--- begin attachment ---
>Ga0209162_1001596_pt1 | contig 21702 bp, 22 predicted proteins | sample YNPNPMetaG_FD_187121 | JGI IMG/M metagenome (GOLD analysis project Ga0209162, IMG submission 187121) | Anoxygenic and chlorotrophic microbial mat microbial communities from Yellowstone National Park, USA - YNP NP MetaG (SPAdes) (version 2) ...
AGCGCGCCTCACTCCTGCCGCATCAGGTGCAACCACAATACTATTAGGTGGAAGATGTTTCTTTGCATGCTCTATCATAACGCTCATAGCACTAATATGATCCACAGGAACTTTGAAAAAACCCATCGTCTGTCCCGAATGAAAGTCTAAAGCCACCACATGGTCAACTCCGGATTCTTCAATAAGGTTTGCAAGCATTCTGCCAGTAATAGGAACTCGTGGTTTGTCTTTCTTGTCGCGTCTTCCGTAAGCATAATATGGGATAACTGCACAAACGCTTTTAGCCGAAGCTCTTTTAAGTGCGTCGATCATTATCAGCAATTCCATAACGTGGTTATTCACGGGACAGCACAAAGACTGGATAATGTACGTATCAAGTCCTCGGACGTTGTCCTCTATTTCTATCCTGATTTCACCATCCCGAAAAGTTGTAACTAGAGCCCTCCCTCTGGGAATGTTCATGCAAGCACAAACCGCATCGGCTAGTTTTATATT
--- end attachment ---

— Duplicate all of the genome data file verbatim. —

>Ga0209162_1001596_pt1 | contig 21702 bp, 22 predicted proteins | sample YNPNPMetaG_FD_187121 | JGI IMG/M metagenome (GOLD analysis project Ga0209162, IMG submission 187121) | Anoxygenic and chlorotrophic microbial mat microbial communities from Yellowstone National Park, USA - YNP NP MetaG (SPAdes) (version 2) ...
AGCGCGCCTCACTCCTGCCGCATCAGGTGCAACCACAATACTATTAGGTGGAAGATGTTTCTTTGCATGCTCTATCATAACGCTCATAGCACTAATATGATCCACAGGAACTTTGAAAAAACCCATCGTCTGTCCCGAATGAAAGTCTAAAGCCACCACATGGTCAACTCCGGATTCTTCAATAAGGTTTGCAAGCATTCTGCCAGTAATAGGAACTCGTGGTTTGTCTTTCTTGTCGCGTCTTCCGTAAGCATAATATGGGATAACTGCACAAACGCTTTTAGCCGAAGCTCTTTTAAGTGCGTCGATCATTATCAGCAATTCCATAACGTGGTTATTCACGGGACAGCACAAAGACTGGATAATGTACGTATCAAGTCCTCGGACGTTGTCCTCTATTTCTATCCTGATTTCACCATCCCGAAAAGTTGTAACTAGAGCCCTCCCTCTGGGAATGTTCATGCAAGCACAAACCGCATCGGCTAGTTTTATATT